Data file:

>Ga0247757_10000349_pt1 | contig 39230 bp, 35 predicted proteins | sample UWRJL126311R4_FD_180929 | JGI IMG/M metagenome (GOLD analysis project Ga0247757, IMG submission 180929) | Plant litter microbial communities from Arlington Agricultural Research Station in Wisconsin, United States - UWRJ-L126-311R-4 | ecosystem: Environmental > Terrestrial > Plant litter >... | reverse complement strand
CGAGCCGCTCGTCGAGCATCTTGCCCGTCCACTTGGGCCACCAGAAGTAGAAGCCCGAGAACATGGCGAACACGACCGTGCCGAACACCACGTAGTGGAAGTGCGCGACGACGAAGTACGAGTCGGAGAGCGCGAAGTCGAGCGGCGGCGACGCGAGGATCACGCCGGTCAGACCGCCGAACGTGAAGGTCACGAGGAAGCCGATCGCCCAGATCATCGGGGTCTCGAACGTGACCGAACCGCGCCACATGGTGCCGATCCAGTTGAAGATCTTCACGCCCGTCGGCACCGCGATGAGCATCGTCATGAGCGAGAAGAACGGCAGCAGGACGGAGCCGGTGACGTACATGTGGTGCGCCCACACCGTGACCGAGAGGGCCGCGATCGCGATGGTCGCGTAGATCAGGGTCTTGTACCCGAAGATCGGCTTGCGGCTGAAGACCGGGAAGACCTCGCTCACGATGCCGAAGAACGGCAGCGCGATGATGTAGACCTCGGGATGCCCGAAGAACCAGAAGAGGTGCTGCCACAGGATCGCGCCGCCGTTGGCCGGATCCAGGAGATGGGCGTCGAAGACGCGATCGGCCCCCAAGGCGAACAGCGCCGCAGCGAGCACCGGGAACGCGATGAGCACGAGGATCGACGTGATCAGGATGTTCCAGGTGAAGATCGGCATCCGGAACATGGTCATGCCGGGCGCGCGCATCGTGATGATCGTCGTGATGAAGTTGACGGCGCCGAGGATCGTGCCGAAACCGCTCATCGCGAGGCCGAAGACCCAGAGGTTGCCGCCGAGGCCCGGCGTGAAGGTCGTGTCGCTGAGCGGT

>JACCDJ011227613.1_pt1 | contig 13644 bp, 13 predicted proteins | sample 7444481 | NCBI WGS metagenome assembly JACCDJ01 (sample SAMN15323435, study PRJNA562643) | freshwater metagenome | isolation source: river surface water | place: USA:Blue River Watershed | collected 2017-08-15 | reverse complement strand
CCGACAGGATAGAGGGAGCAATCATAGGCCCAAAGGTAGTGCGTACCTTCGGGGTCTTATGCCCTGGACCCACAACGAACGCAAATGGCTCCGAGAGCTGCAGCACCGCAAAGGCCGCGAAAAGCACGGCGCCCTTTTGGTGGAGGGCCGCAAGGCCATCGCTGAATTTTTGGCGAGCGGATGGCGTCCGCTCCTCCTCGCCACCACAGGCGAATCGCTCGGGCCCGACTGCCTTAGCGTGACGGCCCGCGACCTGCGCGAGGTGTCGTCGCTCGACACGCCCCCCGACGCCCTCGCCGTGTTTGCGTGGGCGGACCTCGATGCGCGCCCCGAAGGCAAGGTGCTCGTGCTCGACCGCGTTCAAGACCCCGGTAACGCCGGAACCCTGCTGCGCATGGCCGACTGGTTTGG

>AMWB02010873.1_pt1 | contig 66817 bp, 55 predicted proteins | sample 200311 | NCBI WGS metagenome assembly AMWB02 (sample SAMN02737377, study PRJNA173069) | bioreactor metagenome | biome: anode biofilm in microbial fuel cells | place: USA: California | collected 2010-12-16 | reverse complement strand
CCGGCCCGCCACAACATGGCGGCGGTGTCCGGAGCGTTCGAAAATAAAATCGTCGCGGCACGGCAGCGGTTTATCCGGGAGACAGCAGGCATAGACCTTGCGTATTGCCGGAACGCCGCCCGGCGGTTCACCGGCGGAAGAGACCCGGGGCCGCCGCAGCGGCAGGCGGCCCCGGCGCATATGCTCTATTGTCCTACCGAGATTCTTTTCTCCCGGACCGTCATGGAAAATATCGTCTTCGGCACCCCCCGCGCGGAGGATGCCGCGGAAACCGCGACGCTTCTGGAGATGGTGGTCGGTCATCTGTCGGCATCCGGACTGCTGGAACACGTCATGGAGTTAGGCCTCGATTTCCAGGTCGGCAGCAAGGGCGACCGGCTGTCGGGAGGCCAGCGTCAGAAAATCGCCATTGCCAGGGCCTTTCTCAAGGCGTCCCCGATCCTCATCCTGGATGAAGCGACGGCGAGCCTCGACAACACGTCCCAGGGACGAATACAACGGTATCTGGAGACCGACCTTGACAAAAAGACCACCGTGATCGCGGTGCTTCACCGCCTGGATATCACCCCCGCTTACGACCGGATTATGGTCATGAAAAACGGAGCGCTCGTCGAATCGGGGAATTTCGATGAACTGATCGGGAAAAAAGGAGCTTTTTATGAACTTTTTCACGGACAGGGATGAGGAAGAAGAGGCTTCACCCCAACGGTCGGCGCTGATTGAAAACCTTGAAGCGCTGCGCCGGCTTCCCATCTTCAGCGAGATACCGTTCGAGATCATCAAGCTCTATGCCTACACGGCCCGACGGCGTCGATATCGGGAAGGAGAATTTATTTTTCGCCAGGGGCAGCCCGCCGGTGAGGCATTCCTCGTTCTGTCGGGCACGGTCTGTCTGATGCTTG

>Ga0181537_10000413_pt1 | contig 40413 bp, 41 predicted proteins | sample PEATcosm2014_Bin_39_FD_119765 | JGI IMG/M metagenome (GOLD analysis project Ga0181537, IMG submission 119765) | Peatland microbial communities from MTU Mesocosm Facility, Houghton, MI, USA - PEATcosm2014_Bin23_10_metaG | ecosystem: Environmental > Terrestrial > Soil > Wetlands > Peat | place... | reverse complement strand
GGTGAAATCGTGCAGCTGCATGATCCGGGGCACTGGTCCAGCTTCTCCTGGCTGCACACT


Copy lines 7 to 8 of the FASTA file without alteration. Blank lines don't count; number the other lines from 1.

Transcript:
>Ga0181537_10000413_pt1 | contig 40413 bp, 41 predicted proteins | sample PEATcosm2014_Bin_39_FD_119765 | JGI IMG/M metagenome (GOLD analysis project Ga0181537, IMG submission 119765) | Peatland microbial communities from MTU Mesocosm Facility, Houghton, MI, USA - PEATcosm2014_Bin23_10_metaG | ecosystem: Environmental > Terrestrial > Soil > Wetlands > Peat | place... | reverse complement strand
GGTGAAATCGTGCAGCTGCATGATCCGGGGCACTGGTCCAGCTTCTCCTGGCTGCACACT